• 28 January: 683 heavies to BERLIN; 43 lost. 26 from Waddington, one lost from each Squadron.
  • 29 January: No Main Force operations. Squadrons stood down.
  • 30 January: 540 heavies to BERLIN. 33 lost. Waddington sent 24 aircraft. 463 Squadron lost four and 467 Squadron lost one.
  • 31 January: No Night Raid Report, so no ops.

The most likely suspect, looking at this run of operations, is the trip on the 30th. But Blundell claims six losses on that night, not the five in the ORBs. I needed to look deeper.

The only other details that Blundell recorded are the serial numbers of the aircraft lost:

From 467 Squadron:

  • ED772
  • DV378
  • ME575

From 463 Squadron:

  • HK537
  • JA973
  • ED949

So I thought that was a good place to go next. From the Operational Record Books, we get this:

Pilot                             Squadron                     Aircraft

Messenger                   463                              ED772

Hanson                        463                              JA973

Dunn                           463                              ED949

Fairclough                   463                              ED545

Riley                            467                              DV372

Comparing that to Blundell’s list, we see he has accounted for the first three, so I’m now fairly confident that he’s got the wrong date and the operation he is referring to is indeed that of the 30th. But he attributes ED772 to the other squadron, includes DV378, ME575 and HK537 in his list and completely misses ED545 and DV372. To work this one out, it’s time to find another source.

Bruce Robertson wrote a book called Lancaster: The Story of a Famous Bomber, published in 1964. In the back section are lists upon lists of Lancaster serial numbers, and what happened to each aircraft. So I checked the serial numbers from the ORB, and from Blundell’s extract. Robertson agrees that the first three were lost on 30 January and shows it as 463 – which agrees with the ORBs. ED545, says Robertson, was lost on 14 May 1943 – seven months before the night in question – so it must be an error in the ORB. DV372 survived the war and was scrapped in October 1945, so that one must also be incorrect. With those two ORB records now empty we have two outstanding aircraft (those flown by Fairclough and Riley) and three unknown serials (DV378, ME575 and HK537).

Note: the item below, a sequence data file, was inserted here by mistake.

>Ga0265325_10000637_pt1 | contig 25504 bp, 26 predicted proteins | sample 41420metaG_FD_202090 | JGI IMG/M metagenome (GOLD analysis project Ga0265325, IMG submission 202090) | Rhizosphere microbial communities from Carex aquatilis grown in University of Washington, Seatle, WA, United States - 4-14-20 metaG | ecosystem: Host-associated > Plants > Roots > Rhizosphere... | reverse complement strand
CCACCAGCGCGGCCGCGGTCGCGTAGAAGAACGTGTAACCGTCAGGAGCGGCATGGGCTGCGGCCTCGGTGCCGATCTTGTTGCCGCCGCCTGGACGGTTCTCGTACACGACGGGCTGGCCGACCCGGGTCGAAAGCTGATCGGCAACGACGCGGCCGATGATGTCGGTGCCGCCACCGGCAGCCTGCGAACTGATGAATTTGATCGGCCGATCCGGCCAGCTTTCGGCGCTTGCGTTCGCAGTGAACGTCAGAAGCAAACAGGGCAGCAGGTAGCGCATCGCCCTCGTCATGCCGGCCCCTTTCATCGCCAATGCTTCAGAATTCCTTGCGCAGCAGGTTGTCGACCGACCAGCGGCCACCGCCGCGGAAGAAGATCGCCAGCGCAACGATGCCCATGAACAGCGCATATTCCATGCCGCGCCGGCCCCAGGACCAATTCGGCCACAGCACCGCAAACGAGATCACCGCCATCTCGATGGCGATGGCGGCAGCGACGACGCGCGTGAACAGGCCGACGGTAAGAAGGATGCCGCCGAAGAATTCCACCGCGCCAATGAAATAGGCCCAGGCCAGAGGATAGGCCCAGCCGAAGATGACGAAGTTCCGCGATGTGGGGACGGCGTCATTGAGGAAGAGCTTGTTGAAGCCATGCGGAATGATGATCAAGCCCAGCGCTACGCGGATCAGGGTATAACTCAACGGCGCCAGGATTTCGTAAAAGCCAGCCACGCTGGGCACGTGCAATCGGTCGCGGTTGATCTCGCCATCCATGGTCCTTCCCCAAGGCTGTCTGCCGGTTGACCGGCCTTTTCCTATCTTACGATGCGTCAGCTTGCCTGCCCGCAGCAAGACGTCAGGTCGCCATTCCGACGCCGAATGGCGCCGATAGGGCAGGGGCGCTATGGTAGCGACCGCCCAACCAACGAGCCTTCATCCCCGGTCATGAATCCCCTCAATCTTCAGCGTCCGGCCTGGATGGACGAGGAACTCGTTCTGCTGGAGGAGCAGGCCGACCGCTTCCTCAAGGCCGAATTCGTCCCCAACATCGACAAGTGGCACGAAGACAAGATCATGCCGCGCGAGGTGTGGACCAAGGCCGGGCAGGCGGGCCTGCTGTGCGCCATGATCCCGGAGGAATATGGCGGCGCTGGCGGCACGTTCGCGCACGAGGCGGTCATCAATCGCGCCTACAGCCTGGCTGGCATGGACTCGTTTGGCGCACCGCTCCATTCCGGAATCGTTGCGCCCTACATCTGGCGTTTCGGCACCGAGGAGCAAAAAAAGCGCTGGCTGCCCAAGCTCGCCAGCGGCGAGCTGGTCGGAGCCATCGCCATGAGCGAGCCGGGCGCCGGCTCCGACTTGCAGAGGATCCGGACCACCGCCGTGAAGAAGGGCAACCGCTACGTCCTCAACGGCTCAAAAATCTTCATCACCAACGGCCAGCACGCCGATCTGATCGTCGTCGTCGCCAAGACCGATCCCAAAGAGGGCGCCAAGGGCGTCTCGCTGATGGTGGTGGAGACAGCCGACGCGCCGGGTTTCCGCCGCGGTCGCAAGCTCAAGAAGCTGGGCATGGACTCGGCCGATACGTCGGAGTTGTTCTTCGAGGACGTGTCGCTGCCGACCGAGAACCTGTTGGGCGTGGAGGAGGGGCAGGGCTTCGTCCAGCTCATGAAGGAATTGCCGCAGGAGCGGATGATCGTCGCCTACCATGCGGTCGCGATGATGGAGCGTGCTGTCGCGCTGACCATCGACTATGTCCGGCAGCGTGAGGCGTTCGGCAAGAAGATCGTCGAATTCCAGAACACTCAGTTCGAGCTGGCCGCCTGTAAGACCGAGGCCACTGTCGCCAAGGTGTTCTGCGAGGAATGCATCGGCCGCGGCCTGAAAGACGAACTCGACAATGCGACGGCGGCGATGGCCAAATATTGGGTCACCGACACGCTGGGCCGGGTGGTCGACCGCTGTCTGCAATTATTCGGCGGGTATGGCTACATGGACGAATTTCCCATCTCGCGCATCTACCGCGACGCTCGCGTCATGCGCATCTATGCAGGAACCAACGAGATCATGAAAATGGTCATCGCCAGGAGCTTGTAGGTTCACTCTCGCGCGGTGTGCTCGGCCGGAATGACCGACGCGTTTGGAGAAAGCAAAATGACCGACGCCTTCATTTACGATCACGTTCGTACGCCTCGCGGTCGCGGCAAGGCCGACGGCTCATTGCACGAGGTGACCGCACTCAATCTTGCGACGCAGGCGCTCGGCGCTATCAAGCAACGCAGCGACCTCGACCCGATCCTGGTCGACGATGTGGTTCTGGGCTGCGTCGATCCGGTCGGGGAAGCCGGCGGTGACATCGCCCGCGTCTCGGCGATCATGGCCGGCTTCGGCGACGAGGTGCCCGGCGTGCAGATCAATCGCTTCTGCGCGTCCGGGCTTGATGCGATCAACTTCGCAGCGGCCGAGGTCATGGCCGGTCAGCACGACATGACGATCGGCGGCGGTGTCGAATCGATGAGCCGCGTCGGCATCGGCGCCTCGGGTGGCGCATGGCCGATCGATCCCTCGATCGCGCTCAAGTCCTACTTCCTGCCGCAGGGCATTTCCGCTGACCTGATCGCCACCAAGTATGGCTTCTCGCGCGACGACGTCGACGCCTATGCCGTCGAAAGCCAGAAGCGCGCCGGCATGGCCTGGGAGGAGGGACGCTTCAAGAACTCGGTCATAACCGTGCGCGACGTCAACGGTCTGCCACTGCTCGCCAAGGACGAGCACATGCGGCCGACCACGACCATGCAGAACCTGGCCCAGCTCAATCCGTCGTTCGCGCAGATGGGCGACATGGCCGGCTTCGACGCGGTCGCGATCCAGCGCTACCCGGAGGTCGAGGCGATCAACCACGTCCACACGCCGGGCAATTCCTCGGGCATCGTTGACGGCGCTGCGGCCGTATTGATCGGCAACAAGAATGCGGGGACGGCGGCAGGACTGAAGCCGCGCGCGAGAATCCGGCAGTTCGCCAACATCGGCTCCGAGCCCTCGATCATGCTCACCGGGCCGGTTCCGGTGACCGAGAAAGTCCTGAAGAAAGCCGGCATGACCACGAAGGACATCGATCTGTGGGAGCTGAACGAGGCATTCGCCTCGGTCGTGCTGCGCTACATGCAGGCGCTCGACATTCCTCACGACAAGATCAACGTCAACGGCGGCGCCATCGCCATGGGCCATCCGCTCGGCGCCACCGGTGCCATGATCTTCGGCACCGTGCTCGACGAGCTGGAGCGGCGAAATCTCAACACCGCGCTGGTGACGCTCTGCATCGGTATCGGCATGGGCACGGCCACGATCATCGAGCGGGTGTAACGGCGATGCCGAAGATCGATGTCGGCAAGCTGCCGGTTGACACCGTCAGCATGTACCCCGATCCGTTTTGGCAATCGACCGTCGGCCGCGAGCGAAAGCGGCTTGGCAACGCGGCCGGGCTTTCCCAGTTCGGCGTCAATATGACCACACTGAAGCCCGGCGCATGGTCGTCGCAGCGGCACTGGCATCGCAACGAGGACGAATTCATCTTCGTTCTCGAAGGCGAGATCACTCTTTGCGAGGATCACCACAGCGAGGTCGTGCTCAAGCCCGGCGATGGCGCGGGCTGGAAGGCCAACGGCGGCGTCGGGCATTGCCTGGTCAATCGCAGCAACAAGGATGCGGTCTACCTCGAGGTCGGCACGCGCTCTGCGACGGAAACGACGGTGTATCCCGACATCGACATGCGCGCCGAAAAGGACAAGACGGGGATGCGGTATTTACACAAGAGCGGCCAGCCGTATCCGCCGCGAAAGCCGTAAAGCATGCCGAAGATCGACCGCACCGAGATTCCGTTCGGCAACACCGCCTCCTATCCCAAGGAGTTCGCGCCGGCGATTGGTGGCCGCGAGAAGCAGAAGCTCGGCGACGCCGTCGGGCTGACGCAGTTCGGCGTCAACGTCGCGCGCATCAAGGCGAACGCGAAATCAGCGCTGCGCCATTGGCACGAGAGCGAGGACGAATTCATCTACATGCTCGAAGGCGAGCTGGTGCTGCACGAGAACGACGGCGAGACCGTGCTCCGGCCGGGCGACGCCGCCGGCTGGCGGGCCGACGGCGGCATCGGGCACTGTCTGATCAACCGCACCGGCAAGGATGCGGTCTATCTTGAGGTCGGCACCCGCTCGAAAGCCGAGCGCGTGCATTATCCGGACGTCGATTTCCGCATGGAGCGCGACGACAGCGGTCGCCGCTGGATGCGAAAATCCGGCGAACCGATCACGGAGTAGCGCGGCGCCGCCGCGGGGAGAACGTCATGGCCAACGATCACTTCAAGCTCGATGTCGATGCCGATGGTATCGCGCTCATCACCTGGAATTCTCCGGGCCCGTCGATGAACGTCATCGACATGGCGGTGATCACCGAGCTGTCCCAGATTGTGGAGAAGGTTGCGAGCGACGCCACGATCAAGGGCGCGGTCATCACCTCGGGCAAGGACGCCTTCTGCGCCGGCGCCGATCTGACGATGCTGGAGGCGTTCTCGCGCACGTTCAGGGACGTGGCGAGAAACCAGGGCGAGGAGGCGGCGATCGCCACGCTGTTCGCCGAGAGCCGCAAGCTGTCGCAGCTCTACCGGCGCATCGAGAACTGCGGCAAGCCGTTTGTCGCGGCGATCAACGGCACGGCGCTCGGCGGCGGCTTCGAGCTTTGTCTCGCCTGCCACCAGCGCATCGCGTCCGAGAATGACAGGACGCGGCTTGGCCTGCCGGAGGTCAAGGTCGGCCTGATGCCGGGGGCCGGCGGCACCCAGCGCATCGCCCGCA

Robertson comes to the rescue again: ME575 was lost on January 27 (one of the other Berlin trips at the end of that month), and indeed the 467 Squadron ORB agrees that this aircraft went missing on that night.

DV378 is very close to DV372, so it is possible that the Orderly Room clerk who typed up the ORB made an error. And indeed, Robertson shows that DV378 went missing on 31 January. Since aircraft returned from the 30 January operation close to and in many cases beyond midnight, and there is no Night Raid Report for the 31st, it is reasonable to suggest that this is the correct serial number for the aircraft flown by P/O Riley.

That, then, leaves HK537 which, again, Robertson records as being lost on 31 January. That is fairly solid evidence that it was indeed the aircraft flown by P/O Fairclough.

So based on this, the list from above should, I believe, actually look like this:

Pilot                             Squadron                     Aircraft

Messenger                   463                              ED772

Hanson                        463                              JA973

Dunn                           463                              ED949

Fairclough                   463                              HK537

Riley                            467                              DV378